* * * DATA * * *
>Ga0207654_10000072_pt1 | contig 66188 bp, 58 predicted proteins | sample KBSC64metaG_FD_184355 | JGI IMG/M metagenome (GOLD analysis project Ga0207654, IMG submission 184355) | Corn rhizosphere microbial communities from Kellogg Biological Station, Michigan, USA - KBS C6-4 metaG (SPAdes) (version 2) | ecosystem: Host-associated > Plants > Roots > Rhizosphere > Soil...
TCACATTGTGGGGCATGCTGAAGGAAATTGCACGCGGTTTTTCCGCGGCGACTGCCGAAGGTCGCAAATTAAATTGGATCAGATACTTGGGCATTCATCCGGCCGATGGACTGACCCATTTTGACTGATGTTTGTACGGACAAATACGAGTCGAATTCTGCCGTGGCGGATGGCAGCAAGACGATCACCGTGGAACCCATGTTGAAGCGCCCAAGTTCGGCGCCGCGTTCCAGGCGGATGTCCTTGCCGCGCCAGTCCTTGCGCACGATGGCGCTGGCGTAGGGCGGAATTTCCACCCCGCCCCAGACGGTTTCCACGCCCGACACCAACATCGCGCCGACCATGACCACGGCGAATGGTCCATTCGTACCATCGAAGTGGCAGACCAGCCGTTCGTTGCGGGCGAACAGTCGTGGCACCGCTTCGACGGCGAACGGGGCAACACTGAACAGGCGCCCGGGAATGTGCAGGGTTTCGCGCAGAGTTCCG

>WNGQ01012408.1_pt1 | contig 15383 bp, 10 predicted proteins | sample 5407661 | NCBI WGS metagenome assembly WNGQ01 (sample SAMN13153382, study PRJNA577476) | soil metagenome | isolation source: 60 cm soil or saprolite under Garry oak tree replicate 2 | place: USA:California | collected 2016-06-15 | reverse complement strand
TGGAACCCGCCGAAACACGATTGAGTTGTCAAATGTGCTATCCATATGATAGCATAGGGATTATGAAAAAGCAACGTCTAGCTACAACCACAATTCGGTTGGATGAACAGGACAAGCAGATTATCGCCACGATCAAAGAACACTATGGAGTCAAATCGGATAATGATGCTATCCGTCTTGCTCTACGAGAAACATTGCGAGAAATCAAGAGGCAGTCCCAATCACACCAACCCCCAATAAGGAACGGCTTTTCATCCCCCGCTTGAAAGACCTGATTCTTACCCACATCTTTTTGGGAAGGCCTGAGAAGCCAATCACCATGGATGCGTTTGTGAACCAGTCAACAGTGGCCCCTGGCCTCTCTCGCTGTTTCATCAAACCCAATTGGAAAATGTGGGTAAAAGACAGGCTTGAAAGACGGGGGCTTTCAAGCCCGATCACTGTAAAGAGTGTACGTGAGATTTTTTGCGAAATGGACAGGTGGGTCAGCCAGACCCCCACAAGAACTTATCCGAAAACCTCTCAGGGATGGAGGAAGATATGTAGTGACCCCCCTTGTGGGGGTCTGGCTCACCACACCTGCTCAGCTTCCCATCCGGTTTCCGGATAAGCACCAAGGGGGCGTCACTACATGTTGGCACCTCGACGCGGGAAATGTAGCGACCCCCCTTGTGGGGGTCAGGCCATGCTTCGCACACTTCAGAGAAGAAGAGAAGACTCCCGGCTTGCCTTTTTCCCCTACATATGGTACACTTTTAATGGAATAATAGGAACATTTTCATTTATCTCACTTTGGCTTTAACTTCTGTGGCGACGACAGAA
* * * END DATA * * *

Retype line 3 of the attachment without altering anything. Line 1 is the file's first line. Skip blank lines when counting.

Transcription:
>WNGQ01012408.1_pt1 | contig 15383 bp, 10 predicted proteins | sample 5407661 | NCBI WGS metagenome assembly WNGQ01 (sample SAMN13153382, study PRJNA577476) | soil metagenome | isolation source: 60 cm soil or saprolite under Garry oak tree replicate 2 | place: USA:California | collected 2016-06-15 | reverse complement strand